Welcome to Meet the Service, a newsletter by Fishburners, where we meet the expert operators and strategists who are scaling their impact across the ecosystem. In this series, we’ll be diving into their world as the experts of their chosen domains, hearing all about their experiences, valuable lessons and practical advice on the art of building, growing and operating startups.
Lightning Products: the Service Revolutionising Product Development for Early Stage Startups.
Meet Lightning Products, the no-code innovation studio that is revolutionising the way early-stage startups build software products. With a mission to break down the technical barriers that are preventing world-changing ideas from coming to life, Lightning Products not only makes building software accessible to non-technical founders but makes it vastly easier, cheaper and faster than ever before.
Kicking off our new series, Meet The Service, we met with David McManus, the Founder and Director of Lightning Products, to get a glimpse into the world of no-code development and the work he’s doing around the ecosystem to help founders bring their ideas to life without the need for large upfront investment.
In this newsletter, you’ll hear all about Dave’s experience building a startup in Silicon Valley, the lessons he learned as a founder and Product operator; and how that led him to start Lightning Products and help fellow founders build strong foundations for success through no-code development and strong Product practices.
You can connect with Dave and a suite of other experienced Startup Service Providers, 100% free via the Fishburners Service Hub. Get started now →
Hey Dave, thanks so much for joining us today. To kick off, could you tell us about your journey to starting Lightning Products and what sparked your interest in building with No Code software?
Great to be here! It all started for me when I built my first company Tuki Health. Tuki Health was a HIPAA-compliant software application that was built with custom code. I moved to Silicon Valley with a big vision to connect the food system with the medical system and use food as medicine. I spent a long time convincing software developers to join me, including my cofounder & CTO who was working at a highly funded Y Combinator startup.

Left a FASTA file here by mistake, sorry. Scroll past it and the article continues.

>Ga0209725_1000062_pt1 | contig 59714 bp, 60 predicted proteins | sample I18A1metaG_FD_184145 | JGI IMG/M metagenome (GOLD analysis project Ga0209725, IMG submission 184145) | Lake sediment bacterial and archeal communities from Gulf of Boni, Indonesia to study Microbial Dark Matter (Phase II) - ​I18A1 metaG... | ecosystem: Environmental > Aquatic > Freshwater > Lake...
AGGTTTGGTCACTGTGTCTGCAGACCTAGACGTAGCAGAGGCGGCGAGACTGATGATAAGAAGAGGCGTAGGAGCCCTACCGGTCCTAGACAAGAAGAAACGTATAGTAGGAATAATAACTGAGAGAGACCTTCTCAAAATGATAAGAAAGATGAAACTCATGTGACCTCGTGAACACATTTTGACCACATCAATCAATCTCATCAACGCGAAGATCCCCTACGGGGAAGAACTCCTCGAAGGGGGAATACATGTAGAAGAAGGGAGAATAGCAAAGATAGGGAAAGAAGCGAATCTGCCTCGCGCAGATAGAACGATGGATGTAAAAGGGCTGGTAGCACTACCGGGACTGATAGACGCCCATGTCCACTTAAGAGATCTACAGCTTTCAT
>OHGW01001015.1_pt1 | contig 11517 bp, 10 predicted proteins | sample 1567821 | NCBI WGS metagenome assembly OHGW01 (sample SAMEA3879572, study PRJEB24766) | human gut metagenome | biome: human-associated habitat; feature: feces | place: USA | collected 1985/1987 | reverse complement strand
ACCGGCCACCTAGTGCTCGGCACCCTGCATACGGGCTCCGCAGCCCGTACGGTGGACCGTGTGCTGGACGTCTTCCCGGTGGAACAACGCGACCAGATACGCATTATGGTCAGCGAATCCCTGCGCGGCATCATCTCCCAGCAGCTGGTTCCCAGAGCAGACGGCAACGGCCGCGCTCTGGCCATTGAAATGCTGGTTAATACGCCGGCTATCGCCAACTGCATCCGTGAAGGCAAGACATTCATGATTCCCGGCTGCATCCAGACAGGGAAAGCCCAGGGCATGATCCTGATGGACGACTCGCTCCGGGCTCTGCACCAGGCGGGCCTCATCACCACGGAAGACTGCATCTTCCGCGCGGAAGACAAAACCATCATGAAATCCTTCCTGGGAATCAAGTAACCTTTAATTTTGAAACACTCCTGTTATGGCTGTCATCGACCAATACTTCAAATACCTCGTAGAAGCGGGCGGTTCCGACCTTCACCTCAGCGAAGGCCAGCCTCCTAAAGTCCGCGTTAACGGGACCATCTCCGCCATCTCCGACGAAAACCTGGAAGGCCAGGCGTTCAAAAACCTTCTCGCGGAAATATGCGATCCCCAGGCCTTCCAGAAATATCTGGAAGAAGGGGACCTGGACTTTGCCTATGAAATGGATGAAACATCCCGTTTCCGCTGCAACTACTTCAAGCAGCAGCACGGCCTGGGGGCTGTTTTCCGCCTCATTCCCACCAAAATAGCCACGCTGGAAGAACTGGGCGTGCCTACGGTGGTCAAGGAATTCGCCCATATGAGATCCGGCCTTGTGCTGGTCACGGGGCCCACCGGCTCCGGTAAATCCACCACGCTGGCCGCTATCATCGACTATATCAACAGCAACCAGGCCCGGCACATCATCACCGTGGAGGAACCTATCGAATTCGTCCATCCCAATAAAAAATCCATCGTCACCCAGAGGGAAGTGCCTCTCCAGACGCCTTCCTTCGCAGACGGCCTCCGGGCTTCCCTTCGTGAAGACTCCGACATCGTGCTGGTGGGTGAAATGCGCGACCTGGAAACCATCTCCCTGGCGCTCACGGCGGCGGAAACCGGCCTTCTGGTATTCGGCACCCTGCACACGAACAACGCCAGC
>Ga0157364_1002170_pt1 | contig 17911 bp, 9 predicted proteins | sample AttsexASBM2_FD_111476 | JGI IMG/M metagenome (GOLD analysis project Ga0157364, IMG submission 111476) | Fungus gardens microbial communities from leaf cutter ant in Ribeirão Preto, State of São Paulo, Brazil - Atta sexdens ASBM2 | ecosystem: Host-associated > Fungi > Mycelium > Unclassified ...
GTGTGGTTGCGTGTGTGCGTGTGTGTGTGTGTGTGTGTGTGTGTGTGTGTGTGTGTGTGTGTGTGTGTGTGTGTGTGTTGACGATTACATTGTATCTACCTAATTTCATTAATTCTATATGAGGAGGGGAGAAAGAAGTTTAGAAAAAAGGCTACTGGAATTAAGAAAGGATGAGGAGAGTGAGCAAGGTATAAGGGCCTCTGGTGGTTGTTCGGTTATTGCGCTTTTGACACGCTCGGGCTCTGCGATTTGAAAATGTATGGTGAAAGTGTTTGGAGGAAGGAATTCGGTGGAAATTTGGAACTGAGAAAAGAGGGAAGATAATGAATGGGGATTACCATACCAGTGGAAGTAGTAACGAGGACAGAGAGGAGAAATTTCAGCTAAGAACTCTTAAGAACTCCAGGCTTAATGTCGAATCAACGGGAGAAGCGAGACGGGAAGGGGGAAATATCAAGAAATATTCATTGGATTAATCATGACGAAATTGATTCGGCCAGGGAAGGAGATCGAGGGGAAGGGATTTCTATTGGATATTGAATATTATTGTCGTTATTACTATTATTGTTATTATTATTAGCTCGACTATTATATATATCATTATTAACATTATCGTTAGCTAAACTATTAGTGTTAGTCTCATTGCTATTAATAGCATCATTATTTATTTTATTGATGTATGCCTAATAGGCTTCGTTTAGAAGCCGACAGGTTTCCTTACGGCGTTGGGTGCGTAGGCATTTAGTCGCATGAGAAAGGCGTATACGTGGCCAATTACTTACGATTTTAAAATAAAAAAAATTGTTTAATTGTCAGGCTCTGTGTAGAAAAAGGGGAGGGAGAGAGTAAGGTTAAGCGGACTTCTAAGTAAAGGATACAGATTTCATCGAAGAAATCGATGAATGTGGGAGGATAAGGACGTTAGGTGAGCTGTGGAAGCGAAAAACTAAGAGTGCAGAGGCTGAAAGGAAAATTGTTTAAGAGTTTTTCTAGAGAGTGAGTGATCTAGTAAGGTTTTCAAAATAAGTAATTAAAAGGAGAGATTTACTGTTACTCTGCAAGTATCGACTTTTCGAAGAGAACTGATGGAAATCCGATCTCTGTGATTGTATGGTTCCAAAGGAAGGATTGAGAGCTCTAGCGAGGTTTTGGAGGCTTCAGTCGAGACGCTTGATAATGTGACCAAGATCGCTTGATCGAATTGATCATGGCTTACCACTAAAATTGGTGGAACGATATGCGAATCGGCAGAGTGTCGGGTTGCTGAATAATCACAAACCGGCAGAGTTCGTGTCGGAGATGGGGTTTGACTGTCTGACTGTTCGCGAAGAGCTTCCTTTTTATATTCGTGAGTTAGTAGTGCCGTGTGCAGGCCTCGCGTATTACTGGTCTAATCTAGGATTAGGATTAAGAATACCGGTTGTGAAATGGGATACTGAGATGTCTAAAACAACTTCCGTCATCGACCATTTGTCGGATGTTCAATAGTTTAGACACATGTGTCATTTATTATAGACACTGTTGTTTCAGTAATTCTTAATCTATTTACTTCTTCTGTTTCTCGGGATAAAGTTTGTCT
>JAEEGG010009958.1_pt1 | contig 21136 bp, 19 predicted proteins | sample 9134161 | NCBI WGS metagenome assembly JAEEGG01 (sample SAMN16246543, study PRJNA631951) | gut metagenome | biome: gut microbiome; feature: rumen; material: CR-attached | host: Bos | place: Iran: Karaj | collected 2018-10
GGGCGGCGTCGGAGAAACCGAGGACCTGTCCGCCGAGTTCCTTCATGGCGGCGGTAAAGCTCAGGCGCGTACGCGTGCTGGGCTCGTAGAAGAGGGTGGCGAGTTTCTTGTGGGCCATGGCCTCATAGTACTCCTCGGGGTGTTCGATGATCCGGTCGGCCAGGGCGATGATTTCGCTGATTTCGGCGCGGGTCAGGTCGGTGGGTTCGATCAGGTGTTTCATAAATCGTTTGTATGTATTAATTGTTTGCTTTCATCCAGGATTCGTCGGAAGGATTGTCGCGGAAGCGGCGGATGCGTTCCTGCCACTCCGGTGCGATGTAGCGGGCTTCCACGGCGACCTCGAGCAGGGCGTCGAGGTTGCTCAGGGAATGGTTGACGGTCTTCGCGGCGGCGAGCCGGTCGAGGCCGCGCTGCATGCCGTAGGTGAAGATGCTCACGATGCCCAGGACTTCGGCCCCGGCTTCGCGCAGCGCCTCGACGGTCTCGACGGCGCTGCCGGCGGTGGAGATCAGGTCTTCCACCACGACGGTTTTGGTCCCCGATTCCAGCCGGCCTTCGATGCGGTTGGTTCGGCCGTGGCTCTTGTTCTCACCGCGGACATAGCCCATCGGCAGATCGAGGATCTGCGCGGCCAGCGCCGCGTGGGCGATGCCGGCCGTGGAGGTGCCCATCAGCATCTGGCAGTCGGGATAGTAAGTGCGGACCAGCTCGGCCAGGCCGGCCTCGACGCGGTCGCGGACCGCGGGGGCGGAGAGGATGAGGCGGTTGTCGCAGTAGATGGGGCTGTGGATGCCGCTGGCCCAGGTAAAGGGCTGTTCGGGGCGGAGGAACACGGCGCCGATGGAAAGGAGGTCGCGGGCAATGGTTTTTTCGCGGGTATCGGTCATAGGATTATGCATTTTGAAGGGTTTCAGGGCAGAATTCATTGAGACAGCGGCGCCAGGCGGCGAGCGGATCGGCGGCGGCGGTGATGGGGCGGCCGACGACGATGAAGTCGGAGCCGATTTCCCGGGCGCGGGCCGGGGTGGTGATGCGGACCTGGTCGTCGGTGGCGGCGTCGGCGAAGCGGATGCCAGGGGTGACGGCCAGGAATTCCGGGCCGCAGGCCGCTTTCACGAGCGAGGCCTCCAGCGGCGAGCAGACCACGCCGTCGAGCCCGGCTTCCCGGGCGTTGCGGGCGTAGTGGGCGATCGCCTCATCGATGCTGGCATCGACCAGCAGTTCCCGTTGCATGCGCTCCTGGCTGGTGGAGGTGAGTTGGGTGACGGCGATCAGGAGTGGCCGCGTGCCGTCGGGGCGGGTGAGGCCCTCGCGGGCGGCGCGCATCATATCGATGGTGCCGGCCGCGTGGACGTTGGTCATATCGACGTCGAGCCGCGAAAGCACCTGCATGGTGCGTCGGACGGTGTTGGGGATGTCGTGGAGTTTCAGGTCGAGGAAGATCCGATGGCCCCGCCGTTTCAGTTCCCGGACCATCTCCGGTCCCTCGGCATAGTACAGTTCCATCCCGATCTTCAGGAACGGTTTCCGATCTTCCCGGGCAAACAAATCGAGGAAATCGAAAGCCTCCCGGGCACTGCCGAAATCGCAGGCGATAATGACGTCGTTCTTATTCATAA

I built this company over 3 years and had customers like Stanford Health, UCLA Hospital and Cornell Weill hospitals in NYC. What I learned from this experience was that the amount of time spent convincing developers to join my team, and trying to raise money from investors, could have been better spent actually building and selling my product.
After shutting down Tuki Health, I learned about NoCode. My mind was instantly blown. At first, I thought it was a gimmick. Surely you can’t build scalable high-quality applications without code? But as I read more and started to build my own applications, I quickly learned that this wasn’t a fad and this was the direction software development heading in the future. So, I began building out a ton of different applications and even started another startup in just two 2 weeks while I was locked in a hotel room during a Covid quarantine period!
Once I realised the impact and opportunities no code tools could bring. I became really motivated to share this impact across the ecosystem and help other founders avoid the mistakes I made while starting my first businesses. And hence, Lightning products was born!